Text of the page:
She suggests that Cookson’s way of working with an ensemble “creates a deeper, more meaningful sense of storytelling” and compares the process with her recent work on Barber Shop Chronicles and Girl from the North Country. “In those cases the design was very much a part of the rehearsal process. The design isn’t a picture that’s imposed on the acting, it’s a part of the imaginative world which the actors and the creative team have inhabited and thought about.”
Practically, this throws up challenges. “What’s extraordinary about [Cookson’s] work is her energy and imagination every day – tenacious and unstoppable, keeping things going, keeping them alive and keeping them magical. It can be tiring for people who build things, because things change all the time and when you build something you commit to something.”
Smith’s job is partly to act as go-between, connecting the imagination of the rehearsal room with the skill of the builders and makers. She describes her role as “helping the sense of magic in the rehearsal room appear on stage in its most creative form”. She also praises the team at the West Yorkshire Playhouse, adding that “it might be tiring or slightly unorthodox, but people here are skilled enough to cope with it”.
I’ve told myself not to worry about the fact that it’s such a well-known epic, because you’ve got to stay true to the situation you’re in and be as creative as possible.
A further challenge is posed by the familiarity of CS Lewis’ beloved book. “Of course it’s quite intimidating, because it’s such a classic and it’s in everybody’s mind,” says Smith. “I’ve told myself not to worry about the fact that it’s such a well-known epic, because you’ve got to stay true to the situation you’re in and be as creative as possible in that situation and create something that’s beautiful and enchanting. That’s the job, so stop worrying and get on with it.”
When designing the look of iconic characters such as the White Witch and Aslan, Smith has considered them in terms of their personalities. “We’re talking about qualities rather than images,” she tells me, contrasting Aslan’s warm qualities with the White Witch’s frosty ones. “Literally the queen lives in the spectrum of cold, blue, steely colours and Aslan lives in the spectrum of warm, orange light.”
While most fans of the book will think of the magic of Narnia, Smith points out that it’s also a story about the trauma of war and displacement. “It’s the story of children taken out of their homes away from their parents and put somewhere because of a war where they have to survive and the terror of that, which essentially brings on the feeling of Narnia.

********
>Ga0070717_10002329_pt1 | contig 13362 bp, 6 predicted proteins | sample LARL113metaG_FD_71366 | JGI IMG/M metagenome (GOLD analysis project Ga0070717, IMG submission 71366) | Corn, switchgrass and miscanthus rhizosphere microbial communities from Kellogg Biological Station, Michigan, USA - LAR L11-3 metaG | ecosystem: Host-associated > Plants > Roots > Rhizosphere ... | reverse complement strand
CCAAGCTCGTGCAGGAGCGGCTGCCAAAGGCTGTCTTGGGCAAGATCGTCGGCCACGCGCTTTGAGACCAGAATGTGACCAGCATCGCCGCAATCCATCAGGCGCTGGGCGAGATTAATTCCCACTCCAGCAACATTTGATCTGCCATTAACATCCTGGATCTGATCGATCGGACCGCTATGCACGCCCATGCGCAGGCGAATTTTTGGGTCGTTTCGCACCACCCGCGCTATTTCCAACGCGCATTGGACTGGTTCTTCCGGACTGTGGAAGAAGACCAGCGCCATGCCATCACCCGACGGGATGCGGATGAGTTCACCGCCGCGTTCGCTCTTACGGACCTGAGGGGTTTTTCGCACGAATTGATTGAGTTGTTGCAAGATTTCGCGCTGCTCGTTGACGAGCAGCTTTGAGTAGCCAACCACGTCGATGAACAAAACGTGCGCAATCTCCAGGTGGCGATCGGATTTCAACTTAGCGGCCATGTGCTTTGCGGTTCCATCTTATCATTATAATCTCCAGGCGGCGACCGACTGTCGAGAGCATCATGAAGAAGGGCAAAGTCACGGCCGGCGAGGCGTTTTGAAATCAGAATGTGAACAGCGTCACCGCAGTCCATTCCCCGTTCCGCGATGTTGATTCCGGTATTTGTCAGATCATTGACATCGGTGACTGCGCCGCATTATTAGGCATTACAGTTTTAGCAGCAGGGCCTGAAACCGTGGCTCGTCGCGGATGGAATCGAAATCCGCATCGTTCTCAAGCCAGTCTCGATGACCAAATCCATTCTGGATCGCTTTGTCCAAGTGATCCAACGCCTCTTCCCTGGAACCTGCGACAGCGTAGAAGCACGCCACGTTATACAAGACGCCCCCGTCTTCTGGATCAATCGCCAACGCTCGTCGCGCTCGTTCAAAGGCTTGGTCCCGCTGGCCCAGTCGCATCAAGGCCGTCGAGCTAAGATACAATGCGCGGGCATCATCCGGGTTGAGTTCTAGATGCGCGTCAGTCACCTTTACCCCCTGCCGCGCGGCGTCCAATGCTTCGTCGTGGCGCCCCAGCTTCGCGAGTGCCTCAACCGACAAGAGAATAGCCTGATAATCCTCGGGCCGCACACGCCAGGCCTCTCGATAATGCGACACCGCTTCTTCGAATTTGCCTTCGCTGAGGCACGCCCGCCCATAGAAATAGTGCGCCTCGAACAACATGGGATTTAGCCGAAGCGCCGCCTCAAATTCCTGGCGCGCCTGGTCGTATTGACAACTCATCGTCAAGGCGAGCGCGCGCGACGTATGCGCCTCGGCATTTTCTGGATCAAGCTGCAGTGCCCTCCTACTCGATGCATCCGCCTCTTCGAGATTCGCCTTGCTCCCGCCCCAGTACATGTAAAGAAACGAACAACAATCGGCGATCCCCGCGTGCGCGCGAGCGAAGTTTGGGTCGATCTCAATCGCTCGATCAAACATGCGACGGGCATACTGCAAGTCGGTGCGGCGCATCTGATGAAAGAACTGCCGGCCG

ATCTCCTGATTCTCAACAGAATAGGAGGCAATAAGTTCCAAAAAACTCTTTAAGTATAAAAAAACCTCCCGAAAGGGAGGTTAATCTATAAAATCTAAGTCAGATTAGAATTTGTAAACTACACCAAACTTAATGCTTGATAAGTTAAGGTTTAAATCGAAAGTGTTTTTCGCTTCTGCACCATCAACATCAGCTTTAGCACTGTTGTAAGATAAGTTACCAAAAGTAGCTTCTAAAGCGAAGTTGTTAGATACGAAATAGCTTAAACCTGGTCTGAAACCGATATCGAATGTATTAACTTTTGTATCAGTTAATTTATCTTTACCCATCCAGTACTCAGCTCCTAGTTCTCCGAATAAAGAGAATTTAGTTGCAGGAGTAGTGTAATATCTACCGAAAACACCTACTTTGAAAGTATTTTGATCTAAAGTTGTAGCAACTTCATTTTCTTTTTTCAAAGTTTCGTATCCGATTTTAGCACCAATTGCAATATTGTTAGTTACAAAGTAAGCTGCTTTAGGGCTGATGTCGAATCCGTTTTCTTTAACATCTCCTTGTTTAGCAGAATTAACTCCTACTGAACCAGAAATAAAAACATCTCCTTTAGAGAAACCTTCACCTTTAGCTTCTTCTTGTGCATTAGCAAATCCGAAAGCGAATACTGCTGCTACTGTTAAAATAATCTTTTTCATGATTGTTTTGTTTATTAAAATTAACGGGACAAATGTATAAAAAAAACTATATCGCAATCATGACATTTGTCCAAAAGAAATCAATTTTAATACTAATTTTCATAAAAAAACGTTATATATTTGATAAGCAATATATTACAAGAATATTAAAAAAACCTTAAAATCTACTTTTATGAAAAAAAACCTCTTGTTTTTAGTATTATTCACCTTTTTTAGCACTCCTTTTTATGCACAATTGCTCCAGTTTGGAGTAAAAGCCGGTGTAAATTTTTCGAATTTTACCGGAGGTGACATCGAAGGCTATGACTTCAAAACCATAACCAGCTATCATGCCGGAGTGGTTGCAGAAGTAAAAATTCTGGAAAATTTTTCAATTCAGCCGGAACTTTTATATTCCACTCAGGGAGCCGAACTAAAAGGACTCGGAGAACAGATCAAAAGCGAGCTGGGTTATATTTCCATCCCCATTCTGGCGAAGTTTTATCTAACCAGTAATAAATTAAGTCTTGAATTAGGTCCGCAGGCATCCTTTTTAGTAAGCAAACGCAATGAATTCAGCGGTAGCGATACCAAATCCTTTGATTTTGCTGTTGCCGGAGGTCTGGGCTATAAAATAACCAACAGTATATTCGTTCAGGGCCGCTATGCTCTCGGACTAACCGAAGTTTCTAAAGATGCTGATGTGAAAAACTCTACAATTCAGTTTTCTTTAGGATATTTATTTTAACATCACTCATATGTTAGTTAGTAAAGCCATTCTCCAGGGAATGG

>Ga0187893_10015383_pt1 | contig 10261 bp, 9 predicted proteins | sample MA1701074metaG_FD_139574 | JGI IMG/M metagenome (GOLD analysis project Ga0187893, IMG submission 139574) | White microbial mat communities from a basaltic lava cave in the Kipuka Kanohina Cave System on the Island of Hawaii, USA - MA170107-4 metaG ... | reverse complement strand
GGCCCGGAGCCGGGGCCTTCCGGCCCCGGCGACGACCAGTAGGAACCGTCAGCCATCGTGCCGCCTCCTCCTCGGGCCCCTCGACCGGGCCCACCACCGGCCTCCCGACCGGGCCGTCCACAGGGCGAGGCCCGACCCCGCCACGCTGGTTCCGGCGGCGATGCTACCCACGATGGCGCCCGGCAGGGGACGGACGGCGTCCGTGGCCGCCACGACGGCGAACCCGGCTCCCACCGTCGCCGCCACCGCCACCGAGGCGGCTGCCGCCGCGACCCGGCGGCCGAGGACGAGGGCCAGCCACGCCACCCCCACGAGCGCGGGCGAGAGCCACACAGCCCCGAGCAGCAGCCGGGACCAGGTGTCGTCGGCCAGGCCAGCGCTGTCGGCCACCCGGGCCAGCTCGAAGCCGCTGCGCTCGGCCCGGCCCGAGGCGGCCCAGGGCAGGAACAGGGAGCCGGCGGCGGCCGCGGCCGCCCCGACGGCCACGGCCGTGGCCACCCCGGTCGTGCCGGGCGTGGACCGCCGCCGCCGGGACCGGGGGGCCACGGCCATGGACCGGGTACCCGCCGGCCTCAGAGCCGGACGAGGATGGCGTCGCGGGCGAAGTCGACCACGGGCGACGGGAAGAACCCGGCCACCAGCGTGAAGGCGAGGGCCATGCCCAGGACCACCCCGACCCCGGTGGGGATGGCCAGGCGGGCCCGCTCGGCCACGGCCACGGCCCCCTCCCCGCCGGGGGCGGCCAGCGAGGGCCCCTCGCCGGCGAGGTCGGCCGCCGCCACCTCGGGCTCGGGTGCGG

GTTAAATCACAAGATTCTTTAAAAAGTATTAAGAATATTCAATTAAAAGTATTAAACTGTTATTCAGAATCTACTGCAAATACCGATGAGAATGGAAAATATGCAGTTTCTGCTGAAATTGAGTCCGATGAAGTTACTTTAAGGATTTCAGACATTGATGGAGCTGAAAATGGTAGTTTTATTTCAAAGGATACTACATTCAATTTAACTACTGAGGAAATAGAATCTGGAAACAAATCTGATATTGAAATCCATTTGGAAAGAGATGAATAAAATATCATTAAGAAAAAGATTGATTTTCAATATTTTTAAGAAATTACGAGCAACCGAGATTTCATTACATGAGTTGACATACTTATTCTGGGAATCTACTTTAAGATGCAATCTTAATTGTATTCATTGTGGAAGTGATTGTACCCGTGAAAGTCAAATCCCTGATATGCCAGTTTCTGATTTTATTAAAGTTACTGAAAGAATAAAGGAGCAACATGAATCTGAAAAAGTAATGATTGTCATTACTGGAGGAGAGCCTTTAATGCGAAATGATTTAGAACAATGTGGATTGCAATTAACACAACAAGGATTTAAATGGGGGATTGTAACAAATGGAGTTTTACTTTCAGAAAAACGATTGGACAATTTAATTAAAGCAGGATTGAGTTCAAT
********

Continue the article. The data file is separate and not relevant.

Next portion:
“The world they’re in is terrifying, because they’re helpless in it,” she adds. “They basically have to put up and shut up. Children are helpless in war; it happens to them. That shouldn’t be the case, but it happens. And this is a story about that too.”
Smith hopes that her design and Cookson’s storytelling can convey this darker aspect of the narrative. She wants young audience members to get “a sense of who the children are and what they go through”.
Primarily, though, Smith wants the experience to be a magical one, starting from the moment audiences enter the transformed auditorium. “For those of us who are used to the Quarry as it is, being in this new space is a thrill. It’s a familiar space you know, but there’s something new and mad about it, and that’s a thrilling start.”
CV: Rae Smith
Born: 1972, London
Training: Central St Martins School of Art
Landmark productions: The Street of Crocodiles (1992, 1999), The Weir (1997), Dublin Carol (2000), St Joan (2007), War Horse (2007), This House (2012), The Light Princess (2013), Wonder.land (2015)
Awards: Tony award for War Horse (2011), Drama Desk special award for War Horse (2011), Olivier award for War Horse (2008), Obie award for Oliver Twist (2007), Evening Standard award for War Horse (2007), Critics’ Circle award for War Horse (2007), South Bank award for St Joan (2007)
Agent: Mel Kenyon